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Old Saturday 11th July 2020, 00:31   #81
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That is a good one Sancho, very funny.
Regarding the support, the footprint on the forehead was likely designed for 800 grams in a lab, so it spreads out the weight distribution without feeling like a re-bar through the forehead.
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Old Saturday 11th July 2020, 00:50   #82
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In terms of future formats for the NL, its understandable that the idea of a x32 version has been raised,
as it would be an obvious competitor for the still as yet undelivered Zeiss SF x32

However, what may be far more significant in terms of ergonomic gains would be a x50 - or even x56 - version of the NL
e.g. while its nowhere near as ergonomically sophisticated as the NL, in his recent review of the Vortex Razor UHD 18x56,
Roger Vine noted the advantage of the tapered shape in terms of handling, compared to that of the SLC 15x56,
at: http://www.scopeviews.co.uk/VortexRazor18x56.htm


John
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Old Saturday 11th July 2020, 00:50   #83
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My Noctivid 8X42 is sold. Patiently waiting for NL release.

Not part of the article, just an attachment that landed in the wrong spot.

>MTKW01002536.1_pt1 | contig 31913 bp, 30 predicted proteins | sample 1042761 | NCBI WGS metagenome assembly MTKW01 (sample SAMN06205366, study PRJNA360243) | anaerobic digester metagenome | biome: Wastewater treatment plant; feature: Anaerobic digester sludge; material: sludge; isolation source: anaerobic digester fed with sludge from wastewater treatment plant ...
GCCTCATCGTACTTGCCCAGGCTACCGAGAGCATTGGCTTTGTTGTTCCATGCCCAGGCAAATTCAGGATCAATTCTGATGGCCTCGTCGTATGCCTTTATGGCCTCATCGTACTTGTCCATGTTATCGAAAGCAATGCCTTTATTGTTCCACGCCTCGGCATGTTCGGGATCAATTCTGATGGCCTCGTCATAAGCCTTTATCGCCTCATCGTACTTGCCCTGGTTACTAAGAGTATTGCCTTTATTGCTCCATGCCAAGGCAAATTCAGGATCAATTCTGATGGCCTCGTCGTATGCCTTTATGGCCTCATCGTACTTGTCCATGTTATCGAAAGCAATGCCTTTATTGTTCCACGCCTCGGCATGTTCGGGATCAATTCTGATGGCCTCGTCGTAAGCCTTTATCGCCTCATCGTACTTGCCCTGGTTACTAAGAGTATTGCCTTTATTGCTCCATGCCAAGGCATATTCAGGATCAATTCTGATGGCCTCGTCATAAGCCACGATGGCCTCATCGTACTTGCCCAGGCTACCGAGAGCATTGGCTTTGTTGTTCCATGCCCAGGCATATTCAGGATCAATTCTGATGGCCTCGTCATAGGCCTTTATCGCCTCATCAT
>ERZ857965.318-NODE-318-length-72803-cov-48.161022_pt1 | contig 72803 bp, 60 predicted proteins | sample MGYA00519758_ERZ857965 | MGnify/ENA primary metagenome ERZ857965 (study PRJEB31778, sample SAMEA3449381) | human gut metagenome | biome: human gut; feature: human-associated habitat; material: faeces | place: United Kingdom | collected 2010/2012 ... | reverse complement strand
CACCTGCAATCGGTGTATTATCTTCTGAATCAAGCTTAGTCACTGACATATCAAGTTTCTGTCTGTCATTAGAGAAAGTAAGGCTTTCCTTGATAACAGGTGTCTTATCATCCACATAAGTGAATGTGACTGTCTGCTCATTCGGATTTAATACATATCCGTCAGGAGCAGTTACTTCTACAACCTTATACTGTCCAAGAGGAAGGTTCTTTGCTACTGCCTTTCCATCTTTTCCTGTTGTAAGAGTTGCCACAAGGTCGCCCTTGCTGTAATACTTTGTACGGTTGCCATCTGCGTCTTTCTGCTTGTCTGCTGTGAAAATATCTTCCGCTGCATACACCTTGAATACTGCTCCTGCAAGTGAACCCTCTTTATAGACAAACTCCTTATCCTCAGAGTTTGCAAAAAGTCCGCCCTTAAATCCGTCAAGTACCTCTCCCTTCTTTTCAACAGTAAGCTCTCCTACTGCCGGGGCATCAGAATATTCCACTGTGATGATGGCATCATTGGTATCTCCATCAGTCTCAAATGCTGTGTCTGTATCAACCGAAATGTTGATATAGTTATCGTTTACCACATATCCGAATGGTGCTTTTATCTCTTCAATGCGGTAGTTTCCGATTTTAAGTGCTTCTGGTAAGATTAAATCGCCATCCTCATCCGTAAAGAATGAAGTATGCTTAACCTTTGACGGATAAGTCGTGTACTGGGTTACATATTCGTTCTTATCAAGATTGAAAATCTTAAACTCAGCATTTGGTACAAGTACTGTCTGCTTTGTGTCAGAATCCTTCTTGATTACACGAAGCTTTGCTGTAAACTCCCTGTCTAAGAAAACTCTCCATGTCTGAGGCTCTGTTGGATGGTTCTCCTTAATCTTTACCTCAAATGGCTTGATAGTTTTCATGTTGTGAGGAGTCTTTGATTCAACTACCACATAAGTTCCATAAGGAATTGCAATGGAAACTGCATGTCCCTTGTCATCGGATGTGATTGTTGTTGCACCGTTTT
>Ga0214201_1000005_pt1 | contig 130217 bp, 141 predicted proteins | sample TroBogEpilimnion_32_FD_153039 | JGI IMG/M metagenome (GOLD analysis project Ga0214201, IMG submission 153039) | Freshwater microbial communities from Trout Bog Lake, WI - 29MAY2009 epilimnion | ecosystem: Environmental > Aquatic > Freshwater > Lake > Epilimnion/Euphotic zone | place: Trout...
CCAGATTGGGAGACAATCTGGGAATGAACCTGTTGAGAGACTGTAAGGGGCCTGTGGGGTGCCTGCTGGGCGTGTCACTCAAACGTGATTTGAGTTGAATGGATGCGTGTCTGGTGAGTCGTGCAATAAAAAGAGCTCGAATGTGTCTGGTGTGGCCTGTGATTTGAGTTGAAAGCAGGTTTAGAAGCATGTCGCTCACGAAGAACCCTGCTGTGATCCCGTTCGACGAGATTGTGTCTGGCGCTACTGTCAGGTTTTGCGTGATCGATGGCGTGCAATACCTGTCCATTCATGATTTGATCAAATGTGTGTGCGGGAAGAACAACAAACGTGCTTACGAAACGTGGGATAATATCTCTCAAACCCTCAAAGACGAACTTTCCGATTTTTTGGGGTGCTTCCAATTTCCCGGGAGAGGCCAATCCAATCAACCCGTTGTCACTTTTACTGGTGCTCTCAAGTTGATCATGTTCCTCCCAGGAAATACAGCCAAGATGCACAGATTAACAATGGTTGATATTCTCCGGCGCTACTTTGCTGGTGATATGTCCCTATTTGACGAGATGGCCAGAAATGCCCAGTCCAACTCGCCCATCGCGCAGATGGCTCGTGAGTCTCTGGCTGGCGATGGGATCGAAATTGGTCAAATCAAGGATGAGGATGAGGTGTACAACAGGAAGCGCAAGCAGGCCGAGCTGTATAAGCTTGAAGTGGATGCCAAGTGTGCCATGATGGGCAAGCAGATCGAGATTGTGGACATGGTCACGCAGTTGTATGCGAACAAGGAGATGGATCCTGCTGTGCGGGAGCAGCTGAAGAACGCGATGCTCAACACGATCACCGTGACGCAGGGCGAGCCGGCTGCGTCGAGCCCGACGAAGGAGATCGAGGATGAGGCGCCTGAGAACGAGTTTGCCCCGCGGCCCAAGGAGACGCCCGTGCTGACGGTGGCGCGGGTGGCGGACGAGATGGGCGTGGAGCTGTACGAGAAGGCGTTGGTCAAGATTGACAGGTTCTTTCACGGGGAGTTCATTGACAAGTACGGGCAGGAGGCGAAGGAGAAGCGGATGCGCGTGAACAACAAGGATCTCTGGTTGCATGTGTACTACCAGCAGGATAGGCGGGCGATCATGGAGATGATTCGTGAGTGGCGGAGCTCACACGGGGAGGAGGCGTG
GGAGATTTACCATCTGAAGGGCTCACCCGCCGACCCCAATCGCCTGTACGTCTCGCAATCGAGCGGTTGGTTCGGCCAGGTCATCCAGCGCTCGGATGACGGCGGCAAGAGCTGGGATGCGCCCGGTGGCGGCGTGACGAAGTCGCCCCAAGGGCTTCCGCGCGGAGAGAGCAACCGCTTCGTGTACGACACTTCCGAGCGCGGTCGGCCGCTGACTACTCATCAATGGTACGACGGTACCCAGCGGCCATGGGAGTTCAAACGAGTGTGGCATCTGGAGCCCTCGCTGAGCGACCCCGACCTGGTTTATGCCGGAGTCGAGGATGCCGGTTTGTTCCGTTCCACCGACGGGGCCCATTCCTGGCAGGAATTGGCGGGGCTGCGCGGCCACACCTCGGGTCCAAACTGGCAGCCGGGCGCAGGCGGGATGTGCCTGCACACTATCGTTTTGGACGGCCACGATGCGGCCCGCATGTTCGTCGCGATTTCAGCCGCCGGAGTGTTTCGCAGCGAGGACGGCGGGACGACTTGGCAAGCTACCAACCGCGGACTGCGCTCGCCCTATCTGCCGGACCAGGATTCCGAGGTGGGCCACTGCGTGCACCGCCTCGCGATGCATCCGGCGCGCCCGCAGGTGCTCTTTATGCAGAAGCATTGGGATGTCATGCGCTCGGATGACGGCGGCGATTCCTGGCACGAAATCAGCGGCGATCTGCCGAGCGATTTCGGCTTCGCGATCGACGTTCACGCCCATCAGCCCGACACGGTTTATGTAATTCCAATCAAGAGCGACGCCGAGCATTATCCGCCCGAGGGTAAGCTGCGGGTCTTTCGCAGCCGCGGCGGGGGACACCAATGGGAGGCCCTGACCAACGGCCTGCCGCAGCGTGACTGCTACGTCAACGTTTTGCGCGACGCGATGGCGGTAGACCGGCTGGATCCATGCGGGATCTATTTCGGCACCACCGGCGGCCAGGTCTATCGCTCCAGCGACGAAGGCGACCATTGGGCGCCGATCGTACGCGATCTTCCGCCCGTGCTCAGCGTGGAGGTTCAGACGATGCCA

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Old Saturday 11th July 2020, 01:09   #84
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I think if you have large hands the SLC is no problem, I find it a nice glass to use, albeit a bit on the heavy side for some, but very good handling glass. Personally I did not like the ergo of the Vortex 18X56, I used it one night for astro. I procured a Nikon Astroluxe 18X70 instead.
John, now look what you did, kidding aside, I really enjoy the SV 10/12X50 glass, so I can't imagine how much better they could get.
My opinion in my last statement is based on how the views are in the 8X42 NL
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Old Saturday 11th July 2020, 01:33   #85
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Quote:
Originally Posted by John A Roberts View Post
In terms of future formats for the NL, its understandable that the idea of a x32 version has been raised,
as it would be an obvious competitor for the still as yet undelivered Zeiss SF x32

However, what may be far more significant in terms of ergonomic gains would be a x50 - or even x56 - version of the NL
e.g. while its nowhere near as ergonomically sophisticated as the NL, in his recent review of the Vortex Razor UHD 18x56,
Roger Vine noted the advantage of the tapered shape in terms of handling, compared to that of the SLC 15x56,
at: http://www.scopeviews.co.uk/VortexRazor18x56.htm


John
I have not read the Vine review, but it seems the choked down barrel of the